The Owner’s Manual


Here are some epilepsy statistics straight out of the E people’s toolbox, the Epilepsy Foundation site that currently is,


  • Anyone at any age can have a seizure if the brain is sufficiently stressed by injury or disease.
  • World Population—approximately 7.2 billion, USA Population—320 million (as of 11-09-2014)
  • E people are between 1% and 3% of the World population.
  • Males are twice as likely to develop Epilepsy, thus the figure—(Figures are approximated to nearest 100 thousand) For the 1% rate—In the world—total E people—72 million, that comes out to 48 million males, 24 million females. In the United States—2.1 million males, 1.1 million females. For the 2% rate—In the World—total E people—144 million, 96 million males as opposed to 48 million females, in the USA approximately—4.5 million males and 2.1 million females. For the 3% rate—In the World—total E people—216 million, 144 million males and 72 million women. In the USA—6.4 million males and approximately 3.2 million females.
  • The Epilepsy Foundation puts the number of new cases at 200,000 every year
  • 10% of the American population will have a seizure in their lifetime, this is not considered Epilepsy, if it recurs, then the person is diagnosed with Epilepsy
  • 3% will develop Epilepsy by age 75
  • Just to give you some idea of how off base some people can be about E, in this case someone religious; two or three years ago a young woman posted on the Epilepsy Foundation site (check—About the Author at the back of the book for my page’s URL, and if you have E or are a caregiver join us, it is like Face-Book for people with Epilepsy). “I could not believe my ears and what happened, about two weeks ago I was attending a tent revival meeting; it was incredibly hot, so much so we were getting ready to leave and head for a movie theater to enjoy the AC there. I had a grand mal/GTC seizure in front of everybody, I think we’ve all been there at one time or another. I soiled my white dress, major league embarrassment, but what really got to me was when I came out of it, the learned preacher said I had a lunatic demon loose inside and that I must fast and pray to heal me of the “demonic affliction.” If you ask me, the preacher was the lunatic and E is nothing to be embarrassed about.” I’m holding back this person’s name because she was really hurt by the misunderstanding that happened.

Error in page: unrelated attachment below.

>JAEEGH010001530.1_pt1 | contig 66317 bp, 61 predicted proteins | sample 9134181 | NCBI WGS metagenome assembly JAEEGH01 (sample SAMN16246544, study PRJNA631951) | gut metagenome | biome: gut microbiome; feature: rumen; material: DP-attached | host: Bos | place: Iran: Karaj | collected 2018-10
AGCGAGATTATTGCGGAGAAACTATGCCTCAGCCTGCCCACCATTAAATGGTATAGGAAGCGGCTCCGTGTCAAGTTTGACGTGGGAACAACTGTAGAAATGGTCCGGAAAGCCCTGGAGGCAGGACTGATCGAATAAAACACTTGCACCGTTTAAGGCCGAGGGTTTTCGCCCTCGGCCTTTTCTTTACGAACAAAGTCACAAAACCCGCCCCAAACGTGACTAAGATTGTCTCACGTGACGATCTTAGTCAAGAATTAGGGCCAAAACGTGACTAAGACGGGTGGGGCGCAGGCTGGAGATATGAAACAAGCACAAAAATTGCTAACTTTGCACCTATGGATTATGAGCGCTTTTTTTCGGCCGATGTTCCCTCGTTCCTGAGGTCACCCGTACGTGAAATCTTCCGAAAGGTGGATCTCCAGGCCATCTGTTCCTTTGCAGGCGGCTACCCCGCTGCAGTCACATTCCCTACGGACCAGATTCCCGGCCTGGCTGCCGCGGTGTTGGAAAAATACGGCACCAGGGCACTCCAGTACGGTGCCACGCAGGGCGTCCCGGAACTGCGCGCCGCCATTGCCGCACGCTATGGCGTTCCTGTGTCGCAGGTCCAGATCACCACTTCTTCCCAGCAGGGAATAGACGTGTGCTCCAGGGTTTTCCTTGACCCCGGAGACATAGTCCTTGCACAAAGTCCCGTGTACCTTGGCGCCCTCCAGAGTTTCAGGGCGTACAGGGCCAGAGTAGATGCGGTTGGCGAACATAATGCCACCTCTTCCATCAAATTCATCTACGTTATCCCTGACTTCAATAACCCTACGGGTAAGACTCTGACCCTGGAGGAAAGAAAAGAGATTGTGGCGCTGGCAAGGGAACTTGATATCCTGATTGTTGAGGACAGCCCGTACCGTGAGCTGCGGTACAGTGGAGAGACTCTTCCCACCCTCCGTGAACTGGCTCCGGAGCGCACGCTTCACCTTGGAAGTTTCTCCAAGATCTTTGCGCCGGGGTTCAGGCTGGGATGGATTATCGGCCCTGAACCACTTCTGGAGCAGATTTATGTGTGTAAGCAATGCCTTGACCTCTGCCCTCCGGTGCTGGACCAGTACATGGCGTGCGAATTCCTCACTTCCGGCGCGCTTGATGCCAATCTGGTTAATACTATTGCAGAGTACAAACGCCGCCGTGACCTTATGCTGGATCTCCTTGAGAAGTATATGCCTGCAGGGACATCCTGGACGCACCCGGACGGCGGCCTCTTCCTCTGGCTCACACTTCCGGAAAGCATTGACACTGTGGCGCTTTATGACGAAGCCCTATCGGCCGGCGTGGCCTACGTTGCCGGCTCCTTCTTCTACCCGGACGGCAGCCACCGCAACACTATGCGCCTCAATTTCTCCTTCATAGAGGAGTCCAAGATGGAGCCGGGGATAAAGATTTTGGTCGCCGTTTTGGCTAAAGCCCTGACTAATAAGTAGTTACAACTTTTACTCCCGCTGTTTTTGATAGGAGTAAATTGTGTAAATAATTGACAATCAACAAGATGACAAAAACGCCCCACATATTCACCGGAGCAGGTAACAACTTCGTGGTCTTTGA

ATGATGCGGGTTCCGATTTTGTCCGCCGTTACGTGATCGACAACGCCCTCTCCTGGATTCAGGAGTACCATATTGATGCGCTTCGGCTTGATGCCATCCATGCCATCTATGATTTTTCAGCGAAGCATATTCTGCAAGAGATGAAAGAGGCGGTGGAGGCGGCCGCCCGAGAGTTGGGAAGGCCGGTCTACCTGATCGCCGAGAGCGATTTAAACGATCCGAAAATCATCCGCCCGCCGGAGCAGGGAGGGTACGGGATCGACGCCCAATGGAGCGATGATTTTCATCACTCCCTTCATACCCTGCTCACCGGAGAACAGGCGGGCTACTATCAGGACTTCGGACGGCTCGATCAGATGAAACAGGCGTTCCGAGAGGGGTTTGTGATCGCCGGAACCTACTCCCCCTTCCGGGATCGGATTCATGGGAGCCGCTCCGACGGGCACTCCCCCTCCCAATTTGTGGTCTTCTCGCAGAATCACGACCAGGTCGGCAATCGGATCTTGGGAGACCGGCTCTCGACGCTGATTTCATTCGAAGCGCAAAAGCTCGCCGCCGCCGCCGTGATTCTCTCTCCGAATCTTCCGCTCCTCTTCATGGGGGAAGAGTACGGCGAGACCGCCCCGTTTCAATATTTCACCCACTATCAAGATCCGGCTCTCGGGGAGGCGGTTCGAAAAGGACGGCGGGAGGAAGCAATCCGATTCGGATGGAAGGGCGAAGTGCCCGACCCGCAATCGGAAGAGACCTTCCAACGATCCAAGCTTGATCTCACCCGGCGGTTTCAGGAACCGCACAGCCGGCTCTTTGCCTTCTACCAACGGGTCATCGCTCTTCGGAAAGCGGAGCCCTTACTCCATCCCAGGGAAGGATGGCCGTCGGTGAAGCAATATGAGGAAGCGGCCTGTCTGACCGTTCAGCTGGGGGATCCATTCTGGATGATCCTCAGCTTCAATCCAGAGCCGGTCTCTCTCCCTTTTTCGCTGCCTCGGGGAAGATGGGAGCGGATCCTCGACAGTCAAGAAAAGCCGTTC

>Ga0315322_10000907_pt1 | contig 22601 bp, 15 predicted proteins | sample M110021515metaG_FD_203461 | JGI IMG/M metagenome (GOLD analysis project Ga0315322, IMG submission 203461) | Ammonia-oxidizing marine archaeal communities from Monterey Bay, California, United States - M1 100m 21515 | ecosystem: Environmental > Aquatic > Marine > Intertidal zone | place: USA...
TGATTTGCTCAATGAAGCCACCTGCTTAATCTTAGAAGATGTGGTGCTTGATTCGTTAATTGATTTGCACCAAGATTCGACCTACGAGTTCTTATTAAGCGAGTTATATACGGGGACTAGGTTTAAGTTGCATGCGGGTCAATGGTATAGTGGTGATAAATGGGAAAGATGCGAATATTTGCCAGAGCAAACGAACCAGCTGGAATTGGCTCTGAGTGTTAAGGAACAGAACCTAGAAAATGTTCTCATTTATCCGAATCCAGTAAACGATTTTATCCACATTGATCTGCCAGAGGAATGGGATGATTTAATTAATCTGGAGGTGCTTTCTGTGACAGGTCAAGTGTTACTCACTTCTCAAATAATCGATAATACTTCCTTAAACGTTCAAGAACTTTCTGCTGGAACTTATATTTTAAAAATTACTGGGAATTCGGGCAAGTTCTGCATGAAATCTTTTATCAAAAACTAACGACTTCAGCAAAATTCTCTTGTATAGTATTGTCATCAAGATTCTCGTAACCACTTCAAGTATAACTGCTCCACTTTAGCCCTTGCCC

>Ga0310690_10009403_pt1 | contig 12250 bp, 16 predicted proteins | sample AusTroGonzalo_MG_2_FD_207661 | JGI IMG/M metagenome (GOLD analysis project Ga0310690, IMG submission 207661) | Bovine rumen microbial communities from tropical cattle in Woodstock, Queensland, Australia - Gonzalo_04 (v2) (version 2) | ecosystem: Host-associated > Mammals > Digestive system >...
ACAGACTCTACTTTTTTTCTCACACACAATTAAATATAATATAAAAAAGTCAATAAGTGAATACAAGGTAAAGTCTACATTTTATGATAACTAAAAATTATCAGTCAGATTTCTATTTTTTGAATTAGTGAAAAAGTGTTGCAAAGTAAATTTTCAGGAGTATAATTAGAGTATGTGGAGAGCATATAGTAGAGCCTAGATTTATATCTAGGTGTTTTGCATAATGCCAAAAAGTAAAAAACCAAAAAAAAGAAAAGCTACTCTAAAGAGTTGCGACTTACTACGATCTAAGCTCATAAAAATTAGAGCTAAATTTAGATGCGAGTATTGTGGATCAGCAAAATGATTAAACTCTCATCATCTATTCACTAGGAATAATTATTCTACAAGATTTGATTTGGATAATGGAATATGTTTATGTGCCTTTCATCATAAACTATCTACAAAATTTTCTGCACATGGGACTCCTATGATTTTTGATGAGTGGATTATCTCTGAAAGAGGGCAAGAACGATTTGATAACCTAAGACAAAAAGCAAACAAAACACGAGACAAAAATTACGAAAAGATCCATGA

• 300,000 people have a first convulsion each year
  • 120,000 of them are under the age of 18
  • Between 75,000 and 100,000 of them are under the age of 5
  • 350,000 African-Americans have Epilepsy, and nearly 24,000 new cases are diagnosed each year—Incidence is greater in African-American and socially disadvantaged populations.
  • I’m going to include seniors as a socially disadvantaged group, 300,000 American Senior Citizens have been diagnosed with Epilepsy, the most rapidly growing population group with Epilepsy.

Causes (After effects of):

  • Stroke
  • Tumor
  • Or Cardio-vascular events


  • Age related issues
  • Use of other medications
  • Increased risk of falls, broken bones
  • Loss of independence
  • Incidence is highest under the age of 2 and over 65
  • 45,000 children under the age of 15 develop Epilepsy each year. Mine started at age 11, not quite sure what that figure was in 1974
  • Trend shows decreased incidence in children; increased incidence in the elderly
  • In 70% of new cases, no cause is apparent
  • 50% of people with new cases of Epilepsy will have generalized onset seizures
  • Generalized seizures are more common in children under the age of 10; afterward, more than half of all new cases of Epilepsy will have partial seizures